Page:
Queensland’s Labour Government
In the December issue an attempt was made to disprove some of the many untrue assertions about Labour rule in Queensland which have appeared in Forward and the Daily Herald. Tom Johnson has not replied to the charge of deliberate misrepresentation, and to support the charge against him further evidence is now to hand.
Among other things, I stated that the exploitation of the workers is keener and the rate of profit greater in Queensland than elsewhere in Australia. If anyone wants to see the full substantiation of this, it is contained in the reports of the debates in the Queensland Legislative Assembly (Parliamentary Debates, No. 25, Legislative Assembly, Oct. 4 and 5, 1923, page 1481 and following pages). The reason for the publication of the statements, some of which I am going to quote, is that the Queensland Government is faced with the problem of raising new loans to meet repayments of old loans falling due now. Twenty-four million pounds is required at once, and Premier Theodore is in London to negotiate these loans, as cheaply as possible. Failing London, he will be forced to go to New York, but in either financial centre it will be necessary to prove to the investors that Queensland is really a safe and profitable field for investment. Thus we have Mr. Fihelly, Agent-General in London, writing to The Times (Aug. 29, 1923) as follows :—
“I would again ask critics of Queensland io await the Premier’s arrival, and in the meantime I can assure readers that no sensible investor seriously regards Queensland securities otherwise than of the soundest description.”
It must be comforting to the workers in Queensland to know that the absentee investors who exact tribute from their labour can rest secure that those securities are of the soundest description. The additional material provided in the Legislative Assembly must be still more comforting.
A Mr. Weir, Labour Member for Maryborough, answers home critics at length, and so ably does he do so that it is a matter for regret that the whole speech cannot be reproduced here owing to its length :—
“The production of the workman in this State is head and shoulders above that of any other State. . . This year I have again gone to some considerable trouble to frame a set of figures which will prove that this. State, far from being ruined by the workers, owes more to the workers for its prosperity than to anyone else, and that this State is taking more out of the workers in the matter of industry than any other State. I have graded these figures and have segregated the items, to make my case clear, into raw materials, fuel and light, wages, and then surplus. The surplus is what 1 shall call ‘swag.’ . . . Some belongs to us, the workers, and some to them, but they take too much.”
Mr. Weir then gives figures of wealth production per head of workers engaged, one set taken from the Official Commonwealth Year Book for 1922 (p. 403), and the second set taken from Government publications for the current year (1923). In the first set Queensland, with £921 per head, comes third, after Victoria (£953) and New South Wales (£951). By 1923 Queensland, then the only Labour State, had come lop with £954, leaving New South Wales a bad second with only ££892. Deducting the value of raw material and fuel and light, M. Weir gives the percentages going as wages and profits :—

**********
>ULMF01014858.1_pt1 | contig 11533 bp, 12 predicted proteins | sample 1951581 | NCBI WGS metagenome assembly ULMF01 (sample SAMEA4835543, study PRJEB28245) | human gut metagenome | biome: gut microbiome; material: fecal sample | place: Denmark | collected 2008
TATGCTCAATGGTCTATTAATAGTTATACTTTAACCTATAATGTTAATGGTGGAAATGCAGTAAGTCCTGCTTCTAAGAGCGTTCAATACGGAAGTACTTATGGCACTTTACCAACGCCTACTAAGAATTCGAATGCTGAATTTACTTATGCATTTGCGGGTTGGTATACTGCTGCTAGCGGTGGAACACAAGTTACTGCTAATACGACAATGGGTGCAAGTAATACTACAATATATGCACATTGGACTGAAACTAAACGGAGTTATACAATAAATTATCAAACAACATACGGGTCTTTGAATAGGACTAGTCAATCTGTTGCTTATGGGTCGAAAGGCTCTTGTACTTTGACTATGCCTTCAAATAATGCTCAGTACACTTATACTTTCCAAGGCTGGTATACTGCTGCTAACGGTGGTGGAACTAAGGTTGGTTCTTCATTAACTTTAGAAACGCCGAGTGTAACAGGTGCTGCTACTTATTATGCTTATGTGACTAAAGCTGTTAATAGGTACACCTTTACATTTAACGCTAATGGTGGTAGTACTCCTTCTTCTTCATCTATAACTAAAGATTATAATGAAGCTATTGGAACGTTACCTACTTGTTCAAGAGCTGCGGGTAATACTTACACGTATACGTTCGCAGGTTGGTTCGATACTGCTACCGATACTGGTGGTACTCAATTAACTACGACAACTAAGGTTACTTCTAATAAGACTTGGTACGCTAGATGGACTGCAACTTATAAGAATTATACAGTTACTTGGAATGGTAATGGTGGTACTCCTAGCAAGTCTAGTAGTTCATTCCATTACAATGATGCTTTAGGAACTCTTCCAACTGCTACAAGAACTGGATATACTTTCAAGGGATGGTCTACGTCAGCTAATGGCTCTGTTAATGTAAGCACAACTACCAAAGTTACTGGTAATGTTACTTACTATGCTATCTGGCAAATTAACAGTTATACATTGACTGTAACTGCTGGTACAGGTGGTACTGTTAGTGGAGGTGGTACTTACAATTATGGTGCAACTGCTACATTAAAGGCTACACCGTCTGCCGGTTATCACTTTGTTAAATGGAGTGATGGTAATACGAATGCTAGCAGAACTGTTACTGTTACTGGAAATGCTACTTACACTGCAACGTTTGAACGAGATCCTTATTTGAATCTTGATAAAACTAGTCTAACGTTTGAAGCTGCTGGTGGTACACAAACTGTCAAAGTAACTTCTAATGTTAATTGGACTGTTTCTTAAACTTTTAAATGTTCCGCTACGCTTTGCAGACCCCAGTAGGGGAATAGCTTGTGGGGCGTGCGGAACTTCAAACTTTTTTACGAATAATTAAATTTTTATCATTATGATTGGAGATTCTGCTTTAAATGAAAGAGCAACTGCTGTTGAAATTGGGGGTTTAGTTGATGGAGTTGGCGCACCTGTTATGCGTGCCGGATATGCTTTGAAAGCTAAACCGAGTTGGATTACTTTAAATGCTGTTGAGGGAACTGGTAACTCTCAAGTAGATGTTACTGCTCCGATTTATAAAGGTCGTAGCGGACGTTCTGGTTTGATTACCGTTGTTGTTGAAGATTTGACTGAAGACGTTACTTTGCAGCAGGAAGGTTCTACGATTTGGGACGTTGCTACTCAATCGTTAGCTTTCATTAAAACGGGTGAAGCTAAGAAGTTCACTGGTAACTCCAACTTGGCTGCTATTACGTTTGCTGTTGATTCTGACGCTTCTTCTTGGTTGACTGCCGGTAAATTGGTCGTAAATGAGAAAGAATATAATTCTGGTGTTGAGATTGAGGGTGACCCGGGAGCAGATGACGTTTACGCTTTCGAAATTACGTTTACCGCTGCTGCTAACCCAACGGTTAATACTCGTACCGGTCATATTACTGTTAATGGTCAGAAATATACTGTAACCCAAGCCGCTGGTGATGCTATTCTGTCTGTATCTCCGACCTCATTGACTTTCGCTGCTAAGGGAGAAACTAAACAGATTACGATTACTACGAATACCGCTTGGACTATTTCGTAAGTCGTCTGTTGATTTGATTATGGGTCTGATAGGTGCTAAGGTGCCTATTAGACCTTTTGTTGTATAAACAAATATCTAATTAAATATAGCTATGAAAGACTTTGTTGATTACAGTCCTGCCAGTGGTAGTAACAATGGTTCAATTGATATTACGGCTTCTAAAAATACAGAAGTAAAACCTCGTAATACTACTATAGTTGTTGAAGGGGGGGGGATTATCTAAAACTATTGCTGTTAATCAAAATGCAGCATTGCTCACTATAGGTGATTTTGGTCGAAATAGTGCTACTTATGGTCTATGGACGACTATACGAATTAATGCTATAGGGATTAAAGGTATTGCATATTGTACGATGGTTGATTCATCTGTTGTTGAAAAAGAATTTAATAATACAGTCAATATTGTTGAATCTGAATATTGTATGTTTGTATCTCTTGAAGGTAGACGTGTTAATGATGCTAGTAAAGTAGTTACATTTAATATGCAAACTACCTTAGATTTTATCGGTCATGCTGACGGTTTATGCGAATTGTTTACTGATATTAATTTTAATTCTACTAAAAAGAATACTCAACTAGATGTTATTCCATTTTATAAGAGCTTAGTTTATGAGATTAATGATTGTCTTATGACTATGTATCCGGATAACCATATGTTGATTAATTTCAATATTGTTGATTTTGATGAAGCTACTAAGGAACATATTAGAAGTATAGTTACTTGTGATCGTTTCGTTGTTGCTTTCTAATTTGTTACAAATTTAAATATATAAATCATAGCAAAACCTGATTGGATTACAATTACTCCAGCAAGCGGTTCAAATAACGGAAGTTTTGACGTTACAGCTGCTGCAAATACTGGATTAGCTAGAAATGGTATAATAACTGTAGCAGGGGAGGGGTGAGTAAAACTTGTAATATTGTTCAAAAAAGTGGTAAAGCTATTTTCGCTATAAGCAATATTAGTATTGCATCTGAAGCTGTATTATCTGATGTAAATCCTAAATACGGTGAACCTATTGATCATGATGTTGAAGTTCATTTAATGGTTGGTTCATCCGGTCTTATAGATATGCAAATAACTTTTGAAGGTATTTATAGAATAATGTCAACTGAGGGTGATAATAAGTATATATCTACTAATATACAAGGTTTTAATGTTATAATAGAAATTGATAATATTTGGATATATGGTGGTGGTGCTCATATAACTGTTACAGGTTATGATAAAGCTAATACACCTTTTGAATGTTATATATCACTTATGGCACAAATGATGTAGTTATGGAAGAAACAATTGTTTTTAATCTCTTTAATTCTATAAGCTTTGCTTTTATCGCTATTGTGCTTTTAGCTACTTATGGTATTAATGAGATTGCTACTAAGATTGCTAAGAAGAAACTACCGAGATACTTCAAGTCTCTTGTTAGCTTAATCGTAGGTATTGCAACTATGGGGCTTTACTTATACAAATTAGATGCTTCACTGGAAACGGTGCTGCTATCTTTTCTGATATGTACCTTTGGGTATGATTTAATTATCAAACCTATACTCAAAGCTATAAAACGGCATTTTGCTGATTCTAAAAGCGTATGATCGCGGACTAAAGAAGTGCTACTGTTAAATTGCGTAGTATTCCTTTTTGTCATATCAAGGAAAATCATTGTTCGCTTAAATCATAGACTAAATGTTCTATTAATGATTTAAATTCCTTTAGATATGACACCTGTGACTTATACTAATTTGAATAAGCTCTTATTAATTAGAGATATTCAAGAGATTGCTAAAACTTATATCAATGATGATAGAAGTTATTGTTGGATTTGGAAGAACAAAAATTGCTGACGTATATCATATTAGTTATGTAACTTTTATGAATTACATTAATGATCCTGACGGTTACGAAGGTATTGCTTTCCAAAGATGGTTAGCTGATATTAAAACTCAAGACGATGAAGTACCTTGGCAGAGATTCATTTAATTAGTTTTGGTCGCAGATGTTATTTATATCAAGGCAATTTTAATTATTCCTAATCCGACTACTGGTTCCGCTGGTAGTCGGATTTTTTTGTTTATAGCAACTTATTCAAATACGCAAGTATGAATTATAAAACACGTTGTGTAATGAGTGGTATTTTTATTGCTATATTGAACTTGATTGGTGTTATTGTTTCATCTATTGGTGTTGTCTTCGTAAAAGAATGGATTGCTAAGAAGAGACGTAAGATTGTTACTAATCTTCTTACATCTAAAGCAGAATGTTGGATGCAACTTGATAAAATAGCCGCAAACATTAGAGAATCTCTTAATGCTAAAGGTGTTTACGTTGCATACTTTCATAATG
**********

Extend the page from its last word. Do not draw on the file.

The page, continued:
“In the case of the ‘swag’ we find that of the total output the captins of industry take for their share :—
|Wages per cent.||”Swag” per cent.|
|New South Wales||18.59||12.70|
He does not give the percentages wages in Tasmania or South Australia, but states that both are higher than Queensland’s. He protests on behalf of the Queensland workers against this difference. “We claim that they are entitled at least to the same percentage of wages based on the total output as is received in the other States.”
He then gives statistics of actual average wages. “In a table on page 397 of the Official Year Book the Commonwealth average for wages is £169 per head. ‘The amounts paid in the various States are :—
|New South Wales||£182|
Mr, Weir then gives later information from “Bulletin No. 92 :—
|New South Wales||£186|
It will thus be seen that in the first year Queensland’s average wage was £8 below the average for Australia as a whole, and £21 below the highest. In the second year it is still £15 below the highest.
Mr. Weir also deals with one or two industries to give further illustration.
In the sawmills of Queensland the total output is £2,971,079, while wages amount to approximately £750,000. Raw materials, fuel, light, etc., account for £1,635,221, leaving a balance of “swag” of £584,858. Mr. Weir, after allowing apparently for depreciation, puts profit at £500,000 and wages at £750,000. In other words, out of the total wealth produced by the labour of the sawmill workers no less than 40 per cent., or, two-fifths, is appropriated by nonproducers at home or abroad.
While for Queensland as a whole, out of every 36s. worth of wealth produced by the workers about £1 goes as profits to members of the property-owning class.
“On the total cost of production, the men doing the hard „work in this State get the least in the Commonwealth.”
In effect we have these Labour “caretakers” of capitalism in Queensland inviting the investment of foreign capital with the plea “that our slaves are the most profitable, the most heavily exploited, and the most docile in Australia.” Well may the Workers’ Weekly of Sydney complain that “the Queensland workers are being sold on the auction block” (Nov. 16, 1923), and well may the workers demand an explanation from their “revolutionary” leaders who ask them to continue returning to power Theodore and his gang who are responsible for this flagrant betrayal of the working-class interests.
Let me repeat that there is no hope for the workers msave in Socialism.
(Socialist Standard, February 1924)